More than 20 years after embarking on an ambitious authorized bootleg program that has seen the release of nearly 500 complete concerts, Pearl Jam today released 186 shows from its 2000, 2003, 2008 and 2013 tours to DSPs — including Spotify, Apple Music, Amazon Music and Tidal — encompassing a mind-boggling 5,404 songs. Originally made available for sale through Pearl Jam’s Ten Club fan organization, these live recordings have never previously been released in any comprehensive form on streaming services.

In tandem with Universal Music Group and Republic Records, Pearl Jam has also launched Deep, a long-in-the-works immersive live hub featuring a searchable concert database, detailed show information and fan-curated, thematic playlists.

Nodding to the band’s diehard fans, Deep allows users to generate personalized setlists that can be transformed into streamable playlists as well a unique setlist graphic in frontman Eddie Vedder’s handwriting. Each show is augmented by personal descriptions and recaps written by Ten Club members. The site is launching in beta mode with plans to add more functionality in the future, particularly ahead of the 30th anniversary of Pearl Jam’s debut album, “Ten,” and the 25th anniversary of its fan-favorite fourth release, “No Code,” both in August.

“We’re really trying to make it easier for longtime Pearl Jam fans, bootleg aficionados and appreciators of Pearl Jam live music to stream the shows,” Ten Club head Tim Bierman tells Variety. “We’re also hoping that these tools will introduce live and bootleg Pearl Jam to a new generation of fans, who are more adept at navigating the streaming environment.”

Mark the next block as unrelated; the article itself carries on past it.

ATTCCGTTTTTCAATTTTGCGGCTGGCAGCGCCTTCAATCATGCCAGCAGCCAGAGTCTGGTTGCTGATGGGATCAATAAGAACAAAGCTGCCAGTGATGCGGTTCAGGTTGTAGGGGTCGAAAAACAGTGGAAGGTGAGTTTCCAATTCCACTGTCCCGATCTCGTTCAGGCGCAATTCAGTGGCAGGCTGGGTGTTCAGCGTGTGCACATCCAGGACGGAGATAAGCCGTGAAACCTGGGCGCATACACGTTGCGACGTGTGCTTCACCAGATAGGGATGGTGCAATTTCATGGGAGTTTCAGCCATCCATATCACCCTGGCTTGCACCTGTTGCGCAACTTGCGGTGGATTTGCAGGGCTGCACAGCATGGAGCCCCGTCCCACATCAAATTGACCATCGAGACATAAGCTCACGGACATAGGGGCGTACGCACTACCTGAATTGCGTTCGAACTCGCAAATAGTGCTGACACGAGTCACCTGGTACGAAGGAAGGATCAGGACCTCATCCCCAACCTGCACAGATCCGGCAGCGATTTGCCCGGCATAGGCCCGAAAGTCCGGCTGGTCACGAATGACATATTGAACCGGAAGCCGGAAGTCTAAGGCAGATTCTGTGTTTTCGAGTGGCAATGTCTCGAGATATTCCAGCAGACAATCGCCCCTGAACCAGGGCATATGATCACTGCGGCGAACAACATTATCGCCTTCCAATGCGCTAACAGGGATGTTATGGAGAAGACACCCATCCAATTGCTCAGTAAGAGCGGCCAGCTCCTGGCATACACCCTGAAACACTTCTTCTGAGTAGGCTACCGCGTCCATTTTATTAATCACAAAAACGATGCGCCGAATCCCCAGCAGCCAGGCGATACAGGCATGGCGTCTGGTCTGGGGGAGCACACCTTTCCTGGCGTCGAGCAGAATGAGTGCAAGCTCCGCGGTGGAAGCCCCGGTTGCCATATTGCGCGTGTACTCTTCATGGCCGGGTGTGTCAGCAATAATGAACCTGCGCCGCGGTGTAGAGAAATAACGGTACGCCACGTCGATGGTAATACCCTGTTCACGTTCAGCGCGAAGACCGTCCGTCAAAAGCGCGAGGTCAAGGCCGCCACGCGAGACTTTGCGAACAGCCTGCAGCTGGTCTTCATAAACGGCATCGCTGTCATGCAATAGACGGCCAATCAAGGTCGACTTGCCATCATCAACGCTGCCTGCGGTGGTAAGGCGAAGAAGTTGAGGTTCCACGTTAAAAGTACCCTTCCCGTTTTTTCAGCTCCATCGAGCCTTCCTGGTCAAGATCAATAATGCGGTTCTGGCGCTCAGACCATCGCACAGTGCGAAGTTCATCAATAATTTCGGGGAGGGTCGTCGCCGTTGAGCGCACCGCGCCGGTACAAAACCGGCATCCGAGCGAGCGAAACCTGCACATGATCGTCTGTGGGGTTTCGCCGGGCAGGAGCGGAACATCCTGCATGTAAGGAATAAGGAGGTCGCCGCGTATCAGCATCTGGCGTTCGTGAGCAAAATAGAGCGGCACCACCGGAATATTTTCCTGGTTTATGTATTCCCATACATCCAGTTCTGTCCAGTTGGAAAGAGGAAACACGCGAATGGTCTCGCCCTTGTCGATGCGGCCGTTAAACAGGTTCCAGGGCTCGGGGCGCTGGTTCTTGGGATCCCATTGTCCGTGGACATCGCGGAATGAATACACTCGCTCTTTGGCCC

Bierman believes Deep will provide a regular destination for serious Pearl Jam fans, much like vintage fan sites such as Five Horizons and Two Feet Thick did with their encyclopedic concert chronologies in years past. “Back then, you could have a specific show playing in the background on your stereo while you read a review, but now you can be on your phone listening to that show while you scroll through the fan reviews on Deep,” he says. “If they talk about something crazy happening during a specific song, you can go right to that track if you want to. For our hardcore fans, this is another level of immersion that they’re always looking for.”

Pearl Jam has not performed live since Sept. 4, 2018 at Boston’s Fenway Park. The band’s 2020 tour in support of its 11th album, “Gigaton,” was scuttled by the COVID-19 pandemic, with its 2020 European tour dates having been rescheduled for 2022. Pearl Jam’s Web site still lists upcoming performances the weekend of Sept. 18 at the Sea Hear Now festival in Asbury Park, N.J., and the following weekend at Vedder’s Ohana festival outside San Diego, but no official announcement has yet been made if these events are still happening.